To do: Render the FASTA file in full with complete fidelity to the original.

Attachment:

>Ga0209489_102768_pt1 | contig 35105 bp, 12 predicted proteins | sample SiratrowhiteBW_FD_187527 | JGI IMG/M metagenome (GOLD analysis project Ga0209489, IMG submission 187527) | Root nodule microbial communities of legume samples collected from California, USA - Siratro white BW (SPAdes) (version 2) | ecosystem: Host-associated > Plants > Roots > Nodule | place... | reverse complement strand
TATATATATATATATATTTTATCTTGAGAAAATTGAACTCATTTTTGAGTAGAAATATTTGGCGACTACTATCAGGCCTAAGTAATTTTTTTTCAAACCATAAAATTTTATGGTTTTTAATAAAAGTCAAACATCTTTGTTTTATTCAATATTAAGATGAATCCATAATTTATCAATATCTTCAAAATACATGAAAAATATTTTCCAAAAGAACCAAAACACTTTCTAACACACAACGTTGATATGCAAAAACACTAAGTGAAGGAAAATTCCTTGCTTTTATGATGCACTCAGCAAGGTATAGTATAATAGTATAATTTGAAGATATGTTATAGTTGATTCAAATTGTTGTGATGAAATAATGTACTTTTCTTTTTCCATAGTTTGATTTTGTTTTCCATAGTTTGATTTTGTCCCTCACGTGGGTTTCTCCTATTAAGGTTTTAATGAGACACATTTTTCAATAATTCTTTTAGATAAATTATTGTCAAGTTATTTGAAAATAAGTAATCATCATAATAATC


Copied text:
>Ga0209489_102768_pt1 | contig 35105 bp, 12 predicted proteins | sample SiratrowhiteBW_FD_187527 | JGI IMG/M metagenome (GOLD analysis project Ga0209489, IMG submission 187527) | Root nodule microbial communities of legume samples collected from California, USA - Siratro white BW (SPAdes) (version 2) | ecosystem: Host-associated > Plants > Roots > Nodule | place... | reverse complement strand
TATATATATATATATATTTTATCTTGAGAAAATTGAACTCATTTTTGAGTAGAAATATTTGGCGACTACTATCAGGCCTAAGTAATTTTTTTTCAAACCATAAAATTTTATGGTTTTTAATAAAAGTCAAACATCTTTGTTTTATTCAATATTAAGATGAATCCATAATTTATCAATATCTTCAAAATACATGAAAAATATTTTCCAAAAGAACCAAAACACTTTCTAACACACAACGTTGATATGCAAAAACACTAAGTGAAGGAAAATTCCTTGCTTTTATGATGCACTCAGCAAGGTATAGTATAATAGTATAATTTGAAGATATGTTATAGTTGATTCAAATTGTTGTGATGAAATAATGTACTTTTCTTTTTCCATAGTTTGATTTTGTTTTCCATAGTTTGATTTTGTCCCTCACGTGGGTTTCTCCTATTAAGGTTTTAATGAGACACATTTTTCAATAATTCTTTTAGATAAATTATTGTCAAGTTATTTGAAAATAAGTAATCATCATAATAATC